By Dr. Holly Robinson In the same week recently, the city of Marietta’s Sawyer Road Elementary School had its charter approved to become an International Baccalaureate (IB) conversion charter school and second-grade teacher Emily Jennette was selected as the 2008 Georgia Teacher of the Year.    The IB Primary Years Programme (PYP) is built in units that focus on inquiry framed units across disciplinary themes of global significance. The program is especially appropriate for this new Georgia Teacher of the Year who, as the educational ambassador for Georgia’s public schools, represents Georgia public school teachers across the state.  Growing up in Germany in a military family, Jenette attended Department of Defense schools from elementary to high school. She graduated from Germany’s… View Article
By David Boaz Four hundred years ago this month 105 men and boys disembarked from three ships and established the first permanent English settlement in North America. They built a fort along what they called the James River, in honor of their king. The land was lush and fertile, yet within three years most of the colonists died during what came to be known as “the starving time.” Only the establishment of private property saved the Jamestown colony.  What went wrong? There were the usual hardships of pioneers far from home, such as unfamiliar diseases. There were mixed relations with the Indians already living in Virginia. Sometimes the Indians and settlers traded, other times armed conflicts broke out. But according… View Article
By Ronald E. Bachman Governor Perdue said at the opening of the 2007 session, “Keep the main thing the main thing.” The “main things” for 2007 were listed as jobs, education and health care. In response to this challenge, legislators are discussing a number of creative approaches to health care during this year’s legislative session. These proposals are important: They could save hundreds of lives, improve the health of thousands of individuals and increase the personal and family security for millions of Georgians. Healthcare Visions Inc. estimates that these ideas would lower health insurance premiums by 40-56 percent and would provide the opportunity for about 500,000 of the more than 1.6 million uninsured Georgians find and afford health insurance. Insurance… View Article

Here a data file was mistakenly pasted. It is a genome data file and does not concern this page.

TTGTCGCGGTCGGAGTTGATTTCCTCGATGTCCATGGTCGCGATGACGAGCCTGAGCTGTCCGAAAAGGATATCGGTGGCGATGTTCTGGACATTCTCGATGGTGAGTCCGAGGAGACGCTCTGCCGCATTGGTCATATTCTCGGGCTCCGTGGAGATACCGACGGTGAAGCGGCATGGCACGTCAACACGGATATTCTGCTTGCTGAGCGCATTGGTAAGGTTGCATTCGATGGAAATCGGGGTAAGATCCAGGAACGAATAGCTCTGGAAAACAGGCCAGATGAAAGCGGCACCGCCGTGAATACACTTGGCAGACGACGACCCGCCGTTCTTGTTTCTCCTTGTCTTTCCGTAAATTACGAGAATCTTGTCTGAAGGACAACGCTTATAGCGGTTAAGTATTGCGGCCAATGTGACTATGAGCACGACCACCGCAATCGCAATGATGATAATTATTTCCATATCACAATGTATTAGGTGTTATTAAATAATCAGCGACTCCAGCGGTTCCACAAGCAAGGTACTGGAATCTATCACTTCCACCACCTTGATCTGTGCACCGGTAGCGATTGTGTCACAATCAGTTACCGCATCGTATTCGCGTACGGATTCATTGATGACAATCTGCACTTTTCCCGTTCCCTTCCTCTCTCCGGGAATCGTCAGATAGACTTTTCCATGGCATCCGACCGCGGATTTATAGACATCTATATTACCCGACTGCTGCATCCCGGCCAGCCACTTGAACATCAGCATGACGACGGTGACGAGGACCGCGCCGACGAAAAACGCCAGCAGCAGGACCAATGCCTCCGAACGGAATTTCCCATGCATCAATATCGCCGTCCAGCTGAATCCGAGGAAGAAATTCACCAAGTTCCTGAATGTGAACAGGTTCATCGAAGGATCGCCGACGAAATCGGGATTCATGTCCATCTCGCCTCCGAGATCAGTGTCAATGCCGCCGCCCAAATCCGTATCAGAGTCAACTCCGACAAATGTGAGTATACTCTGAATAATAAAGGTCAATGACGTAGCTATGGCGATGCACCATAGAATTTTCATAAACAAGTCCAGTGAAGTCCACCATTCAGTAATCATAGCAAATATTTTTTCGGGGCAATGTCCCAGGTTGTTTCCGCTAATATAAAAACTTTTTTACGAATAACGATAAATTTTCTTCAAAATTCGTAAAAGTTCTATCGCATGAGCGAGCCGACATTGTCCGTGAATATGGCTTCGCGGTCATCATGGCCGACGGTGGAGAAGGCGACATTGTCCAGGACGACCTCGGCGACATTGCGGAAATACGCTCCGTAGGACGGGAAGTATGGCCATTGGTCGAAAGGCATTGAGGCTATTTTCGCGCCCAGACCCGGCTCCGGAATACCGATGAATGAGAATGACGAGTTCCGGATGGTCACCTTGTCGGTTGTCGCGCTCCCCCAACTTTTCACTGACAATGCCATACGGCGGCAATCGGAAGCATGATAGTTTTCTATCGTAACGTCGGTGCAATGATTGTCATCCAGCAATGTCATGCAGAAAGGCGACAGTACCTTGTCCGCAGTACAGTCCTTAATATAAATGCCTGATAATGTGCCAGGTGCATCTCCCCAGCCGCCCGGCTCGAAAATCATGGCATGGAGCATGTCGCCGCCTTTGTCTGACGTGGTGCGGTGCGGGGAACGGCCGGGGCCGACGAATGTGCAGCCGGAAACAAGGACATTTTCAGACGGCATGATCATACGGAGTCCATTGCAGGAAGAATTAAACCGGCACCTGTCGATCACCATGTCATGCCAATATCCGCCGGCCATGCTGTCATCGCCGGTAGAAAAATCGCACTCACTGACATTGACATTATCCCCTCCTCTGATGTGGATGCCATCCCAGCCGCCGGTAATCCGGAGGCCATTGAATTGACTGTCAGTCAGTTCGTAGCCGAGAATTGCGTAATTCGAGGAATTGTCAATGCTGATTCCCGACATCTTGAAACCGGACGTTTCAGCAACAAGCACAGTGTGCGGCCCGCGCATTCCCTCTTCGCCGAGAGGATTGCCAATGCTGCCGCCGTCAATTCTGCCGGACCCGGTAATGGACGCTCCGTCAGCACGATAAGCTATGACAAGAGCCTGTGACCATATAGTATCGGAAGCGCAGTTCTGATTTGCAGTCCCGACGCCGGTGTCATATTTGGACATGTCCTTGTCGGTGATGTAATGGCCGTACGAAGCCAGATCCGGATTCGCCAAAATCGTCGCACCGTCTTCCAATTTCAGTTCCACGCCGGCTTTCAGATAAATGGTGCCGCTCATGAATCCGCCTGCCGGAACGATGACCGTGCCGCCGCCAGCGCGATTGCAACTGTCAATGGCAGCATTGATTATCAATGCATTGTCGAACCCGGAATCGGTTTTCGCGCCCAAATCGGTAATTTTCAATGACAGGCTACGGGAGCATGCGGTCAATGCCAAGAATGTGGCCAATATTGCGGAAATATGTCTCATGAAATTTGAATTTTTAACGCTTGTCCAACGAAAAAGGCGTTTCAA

Laying the groundwork for major fiscal reform

By Kelly McCutchen With more than a half-billion-dollar budget surplus and a booming stock market, Georgia’s economic future looks bright. Of course, things looked bright in the late 1990s, too. Trying to gauge the economy 12-18 months into the future is difficult, if not impossible, but that is exactly what state legislators are asked to do each year when they pass a budget. Even as this year’s session features debate on grand ideas, legislators’ priority should be to lay the foundation for reforms that will strengthen Georgia’s economy in good times and bad. At least 10 major tax reform ideas have emerged over the past year. Many of these ideas may appear attractive at first glance, but each should be… View Article

Facts Not Fear on Air Pollution

By Joel Schwartz Air pollution has been declining for decades across the United States, yet most Americans still believe air pollution is a growing problem and a serious threat to their health. The reason: Most information on air pollution from environmentalists, regulators and journalists – the public’s main sources for information on the environment – is false. Air quality in America’s cities is better than ever. Between 1980 and 2005: ● Fine particulate matter (PM2.5) declined 40 percent. ● Peak 8-hour ozone (O3) levels declined 20 percent, and days per year exceeding the 8-hour ozone standard fell 79 percent. ● Nitrogen dioxide (NO2) levels decreased 37 percent, sulfur dioxide (SO2) dropped 63 percent and carbon monoxide (CO) concentrations were reduced… View Article

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U.S. Attorney General Griffin Bell more quotes